let me remember you
we mold differently,
with phone calls we don’t want to end
what we don’t know how to do,
is walk away
i have known you
for introducing me to nature trails,
and each tickle of a touch
evokes the treks shared
From “The Little Light that Escaped”
But I remember.
The scent of sun and ash, a taste of resin, blame. Summers across slanting floors and smiles like sickles for thoughts of flight. Abandoned streets and a feeling of sinking. Makeshift holes not far from the sea; closer in, the cicadas’ hum the whirl straight up to twilight’s hem, brittle wings which brought no breeze while all the rest were busy drinking, swallowing the searing-eyed, searing-tongued prophets and seers, and jaundicing into the yellow silence of the years. The tonal monotony of the land.
Days passing, just out of the reach of the sun. Days passing, in a basement room, watching the arc of the sun through a small square of sky. Tides of no turning. Blocks of light mosaiced while the slow days tasted of mineral, copper, rust.
These are the times that sell men’s souls.
–THE BOOK OF DERIVATIVES®
In the beginning, a mother let go of a young girl’s hand.
–THE BOOK OF DERIVATIVES®
Let’s start with a few things we can all agree on.
We can agree that Vaughan does not know Marsha and Marsha does not know Vaughan and that neither of them knows Eric, who does not know them either.
And we can agree that, though Vaughan would probably recognize Marsha, particularly if she were wearing the fuzzy sweater and knit cap she had on in the video, Marsha would not recognize Vaughan, though she has probably heard of him, and neither of them would recognize Eric (who would not recognize Vaughan, but like Vaughan and for the same reasons, would probably recognize Marsha), though, if Vaughan checked his website’s logs, he would find Eric’s metadata and could follow Eric’s digital fingerprints around online, but it would be a one-sided relationship because Eric doesn’t have access to any of Vaughan’s info.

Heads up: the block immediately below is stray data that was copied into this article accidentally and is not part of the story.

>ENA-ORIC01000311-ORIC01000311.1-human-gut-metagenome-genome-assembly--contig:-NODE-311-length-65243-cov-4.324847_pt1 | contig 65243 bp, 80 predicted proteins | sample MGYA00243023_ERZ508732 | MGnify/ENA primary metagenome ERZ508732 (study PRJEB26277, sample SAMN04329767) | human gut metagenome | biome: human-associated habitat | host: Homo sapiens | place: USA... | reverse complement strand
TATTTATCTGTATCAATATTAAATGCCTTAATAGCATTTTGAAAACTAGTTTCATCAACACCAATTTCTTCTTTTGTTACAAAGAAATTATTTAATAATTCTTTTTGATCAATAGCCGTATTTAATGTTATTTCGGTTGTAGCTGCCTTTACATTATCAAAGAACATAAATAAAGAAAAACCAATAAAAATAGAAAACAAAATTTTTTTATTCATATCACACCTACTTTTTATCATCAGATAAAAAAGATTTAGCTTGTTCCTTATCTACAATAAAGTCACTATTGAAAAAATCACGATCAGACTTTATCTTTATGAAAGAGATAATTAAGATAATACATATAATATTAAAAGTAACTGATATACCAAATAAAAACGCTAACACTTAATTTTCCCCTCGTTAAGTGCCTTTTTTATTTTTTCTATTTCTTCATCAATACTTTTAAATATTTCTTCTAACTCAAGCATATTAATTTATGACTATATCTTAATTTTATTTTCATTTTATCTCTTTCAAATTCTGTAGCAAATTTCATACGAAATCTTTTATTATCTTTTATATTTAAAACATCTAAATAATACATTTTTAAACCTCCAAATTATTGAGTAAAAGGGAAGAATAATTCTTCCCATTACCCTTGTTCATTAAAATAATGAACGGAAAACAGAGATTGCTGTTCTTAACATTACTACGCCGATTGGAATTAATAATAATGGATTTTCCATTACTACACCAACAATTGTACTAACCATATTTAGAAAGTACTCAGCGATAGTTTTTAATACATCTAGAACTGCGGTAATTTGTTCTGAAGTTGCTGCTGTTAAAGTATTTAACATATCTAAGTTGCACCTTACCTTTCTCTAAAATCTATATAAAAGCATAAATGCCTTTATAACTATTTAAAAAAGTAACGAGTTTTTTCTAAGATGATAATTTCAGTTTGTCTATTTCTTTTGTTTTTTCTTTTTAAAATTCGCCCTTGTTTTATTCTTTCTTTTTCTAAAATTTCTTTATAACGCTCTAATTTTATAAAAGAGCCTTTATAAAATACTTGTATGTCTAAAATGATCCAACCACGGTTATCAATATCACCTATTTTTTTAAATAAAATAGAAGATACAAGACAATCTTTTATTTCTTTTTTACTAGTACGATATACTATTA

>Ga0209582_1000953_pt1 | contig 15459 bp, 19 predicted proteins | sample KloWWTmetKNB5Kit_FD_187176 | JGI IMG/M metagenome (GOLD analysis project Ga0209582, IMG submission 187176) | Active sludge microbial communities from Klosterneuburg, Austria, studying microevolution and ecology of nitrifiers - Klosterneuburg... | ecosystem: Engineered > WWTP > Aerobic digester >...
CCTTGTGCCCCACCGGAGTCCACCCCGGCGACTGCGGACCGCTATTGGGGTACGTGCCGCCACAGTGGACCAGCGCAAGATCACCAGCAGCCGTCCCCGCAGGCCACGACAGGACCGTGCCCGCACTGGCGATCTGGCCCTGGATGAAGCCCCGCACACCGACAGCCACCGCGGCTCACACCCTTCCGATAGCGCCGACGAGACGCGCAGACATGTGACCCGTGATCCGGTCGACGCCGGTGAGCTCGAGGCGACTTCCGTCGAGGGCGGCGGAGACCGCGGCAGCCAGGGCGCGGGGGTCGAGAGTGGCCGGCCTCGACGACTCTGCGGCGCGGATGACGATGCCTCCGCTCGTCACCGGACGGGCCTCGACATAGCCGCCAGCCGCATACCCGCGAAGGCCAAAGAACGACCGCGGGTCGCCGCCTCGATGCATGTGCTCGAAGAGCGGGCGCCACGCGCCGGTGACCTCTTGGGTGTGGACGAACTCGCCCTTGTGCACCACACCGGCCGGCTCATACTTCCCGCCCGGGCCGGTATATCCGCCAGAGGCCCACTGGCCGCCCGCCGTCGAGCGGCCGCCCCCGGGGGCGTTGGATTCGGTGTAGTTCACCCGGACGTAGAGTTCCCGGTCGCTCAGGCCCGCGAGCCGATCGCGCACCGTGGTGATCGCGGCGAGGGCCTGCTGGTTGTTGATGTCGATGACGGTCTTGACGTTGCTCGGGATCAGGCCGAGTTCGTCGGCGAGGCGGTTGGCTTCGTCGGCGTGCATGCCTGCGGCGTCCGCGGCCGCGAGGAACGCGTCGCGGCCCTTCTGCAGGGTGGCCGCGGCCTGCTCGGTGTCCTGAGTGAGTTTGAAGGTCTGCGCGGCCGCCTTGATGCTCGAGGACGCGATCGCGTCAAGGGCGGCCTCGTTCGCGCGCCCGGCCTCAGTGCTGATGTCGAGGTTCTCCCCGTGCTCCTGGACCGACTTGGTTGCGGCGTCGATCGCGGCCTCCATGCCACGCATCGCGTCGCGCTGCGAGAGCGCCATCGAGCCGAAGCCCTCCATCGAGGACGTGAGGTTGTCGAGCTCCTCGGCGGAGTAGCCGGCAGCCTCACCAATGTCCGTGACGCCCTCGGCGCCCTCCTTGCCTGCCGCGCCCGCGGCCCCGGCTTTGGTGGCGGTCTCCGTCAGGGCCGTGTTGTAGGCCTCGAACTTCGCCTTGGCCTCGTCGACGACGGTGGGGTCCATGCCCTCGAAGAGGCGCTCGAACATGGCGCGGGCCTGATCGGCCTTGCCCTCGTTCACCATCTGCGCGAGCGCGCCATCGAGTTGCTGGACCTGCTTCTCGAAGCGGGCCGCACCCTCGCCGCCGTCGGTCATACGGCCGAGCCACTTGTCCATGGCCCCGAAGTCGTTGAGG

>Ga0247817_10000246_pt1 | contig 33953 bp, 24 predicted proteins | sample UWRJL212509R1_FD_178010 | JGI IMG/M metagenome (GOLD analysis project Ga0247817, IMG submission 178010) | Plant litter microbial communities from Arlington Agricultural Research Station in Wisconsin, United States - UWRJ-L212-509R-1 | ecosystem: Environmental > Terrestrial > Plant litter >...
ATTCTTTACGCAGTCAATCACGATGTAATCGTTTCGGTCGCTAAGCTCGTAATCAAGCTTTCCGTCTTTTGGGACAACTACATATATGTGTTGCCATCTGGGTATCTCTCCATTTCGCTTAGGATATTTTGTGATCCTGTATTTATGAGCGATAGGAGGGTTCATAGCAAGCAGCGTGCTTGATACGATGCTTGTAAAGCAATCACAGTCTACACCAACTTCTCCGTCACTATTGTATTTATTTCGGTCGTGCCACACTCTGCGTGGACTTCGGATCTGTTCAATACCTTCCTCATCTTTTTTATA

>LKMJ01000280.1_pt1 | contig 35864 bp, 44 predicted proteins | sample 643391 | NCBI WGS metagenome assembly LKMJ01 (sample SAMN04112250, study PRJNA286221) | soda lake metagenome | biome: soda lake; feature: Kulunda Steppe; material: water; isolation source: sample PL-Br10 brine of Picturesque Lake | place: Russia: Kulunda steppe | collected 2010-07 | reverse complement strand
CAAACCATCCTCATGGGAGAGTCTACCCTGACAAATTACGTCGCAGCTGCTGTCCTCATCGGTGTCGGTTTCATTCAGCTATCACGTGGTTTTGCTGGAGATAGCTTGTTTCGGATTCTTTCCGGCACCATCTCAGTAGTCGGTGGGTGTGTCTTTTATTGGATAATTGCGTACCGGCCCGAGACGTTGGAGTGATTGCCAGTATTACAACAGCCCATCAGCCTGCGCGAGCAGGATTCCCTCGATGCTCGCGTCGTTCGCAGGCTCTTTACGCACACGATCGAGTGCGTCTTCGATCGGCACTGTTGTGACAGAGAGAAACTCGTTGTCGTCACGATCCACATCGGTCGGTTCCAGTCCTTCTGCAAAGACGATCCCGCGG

We can also stipulate (and I’m sure they would all agree on this) that aside from being involved in this matter in different ways, there’s pretty much nothing they have in common. Marsha’s an art historian and single mother from Tulsa who now lives in Southern California. Vaughan’s an IT guy based in Memphis who travels 220 miles there and back each weekend to attend his hometown high school’s football games. Eric works for the Post Office in Dayton – which his old college friends consider a piss-poor place for a guy with a theology degree to wind up – and spends most of his nights reading eschatology or philosophy or wasting time online as a low-risk day trader.
“Rizwan, it’s you, it’s you. Is that you, Rizwan?”
“Yes, it is me. But who are you? I know your voice but I can’t put a face to it.”
“Ah, never mind. Your father… your father has been looking for you. Where were you? What took you so long?”